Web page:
Hello! Who are you? And tell us a little bit more about your diabetes.
I was diagnosed when I was 23 years old. I did not grew up as a child with diabetes.
Emotionally was the hardest part. I live in a society where healthcare is free at the point of access and people with diabetes do not have to pay for prescriptions.
“Emotionally was the hardest part.”
How do you treat your diabetes, did a lot change over the past years and are you able to manage it well?
Currently I am using the the Medtronic 640G pump and Freestyle Libre sensor as my treatment. I am using Humalog insulin. Before I used Humulin I and Lantus.
Being able to use the pump and Freestyle Libre sensor have improved things a lot, on both a psychological level and in terms of ease of management.
I think I manage to treat my diabetes fairly well though but there is room for improvement. I get support from my husband and friends. I am treated by a hospital team consisting of a consultant, specialist nurses, and dietitians.
Glucose meter + CGM
Can you recognize the symptoms of a low/high blood sugar? Do you test often and can you tell a bit more about your experiences with low blood sugar?
Yes, I can recognize them. When I have a low blood sugar I have sweatiness, confusion, slow reactions, anxiety, nausea and a fast heart rate. Wen I have a high blood sugar I get thirsty, irritated and nauseous.
I test around 9 times per day with the Freestyle Libre sensor, closer to 4-6 if I have to finger prick.
I carry small bags of Skittles and Haribo in my handbag to treat my low blood sugar. In the car I have a strip of glucose tablets whenever I need it.
I have never fainted before.
Haribo Starmix to treat low blood sugar + bottle of Humalog insulin
Food and diet
How does your diabetes affect your eating and do you find being on a diet restrictive?
My food intake varies, but generally:
- 8.20am: egg and rice OR cereal bar and fruit
- 1pm: leftovers from the night before, e.g pasta, roasted vegetables and Cous-Cous, chilli, curry
- 7.30pm: a variety of foods
I vary my insulin dose based on the number of grams of carbohydrate that I am eating and I sometimes skip meals.
I drink about one liter of water per day and sometimes I eat snacks in between my meals.
I feel restricted being on a diet because it puts even more focus on food than I have to maintain as standard.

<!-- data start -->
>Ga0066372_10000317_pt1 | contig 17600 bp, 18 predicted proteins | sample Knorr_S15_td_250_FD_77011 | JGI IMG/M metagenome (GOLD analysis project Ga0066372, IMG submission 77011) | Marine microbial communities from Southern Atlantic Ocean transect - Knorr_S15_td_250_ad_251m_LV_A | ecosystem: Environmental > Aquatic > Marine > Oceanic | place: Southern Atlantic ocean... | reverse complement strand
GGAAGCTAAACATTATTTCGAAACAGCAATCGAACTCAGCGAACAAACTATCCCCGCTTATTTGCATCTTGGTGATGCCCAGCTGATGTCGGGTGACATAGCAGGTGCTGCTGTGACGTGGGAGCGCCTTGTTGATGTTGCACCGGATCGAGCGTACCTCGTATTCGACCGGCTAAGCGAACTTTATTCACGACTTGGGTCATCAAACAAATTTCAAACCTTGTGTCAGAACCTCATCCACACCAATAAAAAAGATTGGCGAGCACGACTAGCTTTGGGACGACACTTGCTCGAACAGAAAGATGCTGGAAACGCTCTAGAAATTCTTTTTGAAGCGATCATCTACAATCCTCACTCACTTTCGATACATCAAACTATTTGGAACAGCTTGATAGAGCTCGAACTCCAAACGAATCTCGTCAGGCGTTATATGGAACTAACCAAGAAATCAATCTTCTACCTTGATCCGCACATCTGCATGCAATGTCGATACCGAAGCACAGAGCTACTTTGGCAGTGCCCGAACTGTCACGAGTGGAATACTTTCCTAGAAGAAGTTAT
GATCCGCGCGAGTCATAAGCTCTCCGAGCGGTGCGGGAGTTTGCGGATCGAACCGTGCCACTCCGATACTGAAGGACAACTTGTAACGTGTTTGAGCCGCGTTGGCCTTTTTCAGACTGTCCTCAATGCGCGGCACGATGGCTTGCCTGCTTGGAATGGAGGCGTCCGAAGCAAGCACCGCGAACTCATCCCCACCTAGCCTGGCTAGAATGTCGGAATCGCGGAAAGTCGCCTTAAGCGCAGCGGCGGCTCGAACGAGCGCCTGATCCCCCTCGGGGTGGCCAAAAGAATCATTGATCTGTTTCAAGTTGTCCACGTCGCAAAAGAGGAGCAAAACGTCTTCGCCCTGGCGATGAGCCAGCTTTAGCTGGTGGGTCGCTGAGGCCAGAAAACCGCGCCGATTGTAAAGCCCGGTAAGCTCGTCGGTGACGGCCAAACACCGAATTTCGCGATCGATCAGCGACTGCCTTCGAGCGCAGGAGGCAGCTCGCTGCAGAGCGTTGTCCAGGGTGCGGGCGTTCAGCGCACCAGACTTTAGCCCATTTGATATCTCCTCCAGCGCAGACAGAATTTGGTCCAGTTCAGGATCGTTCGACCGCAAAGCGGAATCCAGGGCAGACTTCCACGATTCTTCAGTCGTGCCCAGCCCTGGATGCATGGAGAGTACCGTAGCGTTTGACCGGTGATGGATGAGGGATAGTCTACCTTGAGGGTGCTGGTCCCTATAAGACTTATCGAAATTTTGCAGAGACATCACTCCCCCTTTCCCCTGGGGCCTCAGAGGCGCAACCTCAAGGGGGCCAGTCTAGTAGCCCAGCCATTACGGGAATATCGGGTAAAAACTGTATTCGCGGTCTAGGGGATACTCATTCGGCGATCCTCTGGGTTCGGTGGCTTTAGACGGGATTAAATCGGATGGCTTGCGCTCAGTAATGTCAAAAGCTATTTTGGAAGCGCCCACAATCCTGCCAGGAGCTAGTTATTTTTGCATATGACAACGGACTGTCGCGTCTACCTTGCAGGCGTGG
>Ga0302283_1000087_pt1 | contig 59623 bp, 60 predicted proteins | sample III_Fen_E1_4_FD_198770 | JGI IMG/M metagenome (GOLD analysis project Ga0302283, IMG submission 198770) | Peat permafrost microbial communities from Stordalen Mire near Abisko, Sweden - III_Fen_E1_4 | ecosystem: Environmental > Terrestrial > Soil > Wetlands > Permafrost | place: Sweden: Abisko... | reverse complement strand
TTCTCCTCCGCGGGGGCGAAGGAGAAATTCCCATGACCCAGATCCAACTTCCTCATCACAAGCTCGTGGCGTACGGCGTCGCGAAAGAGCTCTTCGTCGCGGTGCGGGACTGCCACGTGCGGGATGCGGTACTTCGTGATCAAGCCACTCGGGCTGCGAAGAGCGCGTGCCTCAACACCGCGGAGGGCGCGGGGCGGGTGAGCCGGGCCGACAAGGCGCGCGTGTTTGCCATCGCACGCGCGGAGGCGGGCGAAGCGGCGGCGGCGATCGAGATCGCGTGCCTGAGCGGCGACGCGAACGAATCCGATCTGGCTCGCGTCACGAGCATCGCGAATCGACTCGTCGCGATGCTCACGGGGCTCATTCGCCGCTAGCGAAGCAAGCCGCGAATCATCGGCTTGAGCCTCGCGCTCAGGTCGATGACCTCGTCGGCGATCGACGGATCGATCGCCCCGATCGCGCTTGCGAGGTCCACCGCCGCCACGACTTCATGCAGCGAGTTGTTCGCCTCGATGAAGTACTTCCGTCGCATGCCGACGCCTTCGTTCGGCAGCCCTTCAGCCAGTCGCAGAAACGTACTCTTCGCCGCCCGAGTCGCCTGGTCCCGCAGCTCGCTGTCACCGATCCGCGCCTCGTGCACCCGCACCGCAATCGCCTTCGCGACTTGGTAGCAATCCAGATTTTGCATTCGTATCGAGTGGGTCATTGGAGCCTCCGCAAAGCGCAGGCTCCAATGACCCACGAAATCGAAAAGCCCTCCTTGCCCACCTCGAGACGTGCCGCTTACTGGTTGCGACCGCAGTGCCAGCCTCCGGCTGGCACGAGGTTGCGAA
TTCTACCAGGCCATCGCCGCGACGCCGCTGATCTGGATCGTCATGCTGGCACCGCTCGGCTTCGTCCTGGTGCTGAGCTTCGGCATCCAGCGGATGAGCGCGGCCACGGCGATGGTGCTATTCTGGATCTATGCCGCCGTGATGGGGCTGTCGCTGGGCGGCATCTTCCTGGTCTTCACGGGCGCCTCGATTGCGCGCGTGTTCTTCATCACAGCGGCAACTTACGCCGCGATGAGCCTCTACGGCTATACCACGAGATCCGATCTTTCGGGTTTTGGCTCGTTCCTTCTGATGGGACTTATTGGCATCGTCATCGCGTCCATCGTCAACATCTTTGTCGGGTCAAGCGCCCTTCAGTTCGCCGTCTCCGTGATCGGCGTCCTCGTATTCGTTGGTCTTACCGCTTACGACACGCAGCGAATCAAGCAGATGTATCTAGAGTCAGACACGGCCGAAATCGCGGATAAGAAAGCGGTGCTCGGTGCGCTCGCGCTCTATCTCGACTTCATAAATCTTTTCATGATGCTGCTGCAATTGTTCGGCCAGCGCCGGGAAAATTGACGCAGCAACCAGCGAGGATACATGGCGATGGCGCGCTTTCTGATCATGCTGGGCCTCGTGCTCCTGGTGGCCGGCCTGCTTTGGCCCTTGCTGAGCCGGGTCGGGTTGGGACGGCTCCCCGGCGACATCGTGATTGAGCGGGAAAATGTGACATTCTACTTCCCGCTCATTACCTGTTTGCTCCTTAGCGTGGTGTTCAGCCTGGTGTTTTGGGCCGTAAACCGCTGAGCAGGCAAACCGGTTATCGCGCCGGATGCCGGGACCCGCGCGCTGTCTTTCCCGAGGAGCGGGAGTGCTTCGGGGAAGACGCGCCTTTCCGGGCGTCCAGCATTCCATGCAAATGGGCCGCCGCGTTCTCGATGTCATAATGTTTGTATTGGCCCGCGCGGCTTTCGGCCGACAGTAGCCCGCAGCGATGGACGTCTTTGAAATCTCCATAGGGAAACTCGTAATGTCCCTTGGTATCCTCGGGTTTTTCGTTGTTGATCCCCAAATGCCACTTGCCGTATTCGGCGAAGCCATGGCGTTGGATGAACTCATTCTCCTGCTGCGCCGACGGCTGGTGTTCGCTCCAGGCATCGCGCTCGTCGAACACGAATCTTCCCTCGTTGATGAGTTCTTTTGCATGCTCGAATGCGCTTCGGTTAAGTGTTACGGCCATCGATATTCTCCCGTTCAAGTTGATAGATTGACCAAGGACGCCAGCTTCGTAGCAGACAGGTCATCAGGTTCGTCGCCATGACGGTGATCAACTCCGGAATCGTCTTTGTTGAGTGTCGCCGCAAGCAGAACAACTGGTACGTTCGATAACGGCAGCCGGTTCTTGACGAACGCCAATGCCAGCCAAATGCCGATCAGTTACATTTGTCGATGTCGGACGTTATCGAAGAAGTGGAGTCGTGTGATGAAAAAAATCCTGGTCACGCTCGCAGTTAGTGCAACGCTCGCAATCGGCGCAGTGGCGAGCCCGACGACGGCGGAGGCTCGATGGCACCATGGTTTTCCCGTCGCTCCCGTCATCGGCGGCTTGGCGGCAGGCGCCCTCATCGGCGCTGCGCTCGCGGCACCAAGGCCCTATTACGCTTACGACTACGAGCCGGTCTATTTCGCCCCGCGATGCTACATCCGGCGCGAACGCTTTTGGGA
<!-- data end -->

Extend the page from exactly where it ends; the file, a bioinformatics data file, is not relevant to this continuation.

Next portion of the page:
I find it annoying when people ask me about eating certain food because nobody should comment on anyone else’s food.
Do you believe that a plant based diet can improve diabetes? Did you ever experiment with this?
No, and not specifically though I mainly eat vegetarian food at home. This has no effect compared to when I eat meat.
Do you have a hard time eating out in a restaurant? And what are you thoughts on making this easier?
No. I use the Carbs and Cals app to help me estimate carbohydrate content of restaurant meals.
“I feel restricted being on a diet.”
Exercise and work
Does your diabetes restrict you from exercise or your daily job?
I exercise on the bike and rowing machine once or twice a week. I walk a lot at weekends.
I work in social care in a community setting. It means it can be difficult to treats highs or lows, or test as I lone work in people’s houses.
Do you have any positive or negative effects because of your diabetes?
I try to maintain awareness, test often, etc, …
The hardest part is the general toll it takes. You have to think about everything in a different way to someone without diabetes, whether that is food, exercise, keeping hypo treatments on your person, collecting supplies from the pharmacy and more. It is tiring at times.
The best part is free prescriptions and being a cyborg!
I can get really frustrated when things aren’t on track, and some worry about the future.
What is the best advice that you can give to non-diabetics, new diagnosed diabetics and diabetics?
That it can be challenging and tiring, and not to comment on the condition because they do not understand it and how it affects each individual.
It gets easier, you learn quickly, lean on your diabetes professionals for support and ask lots of questions if anything is unclear or feels worrying.
Do your best to look after yourself, don’t be afraid to ask for support, and utilise your medical professionals’ expertise.
Want to publish your own story?
Hey! I’m Ely Fornoville, the founder of Diabetic & Me .
We interview people with diabetes share the stories behind their lives. By sharing these stories, we want to help others to understand life with diabetes.
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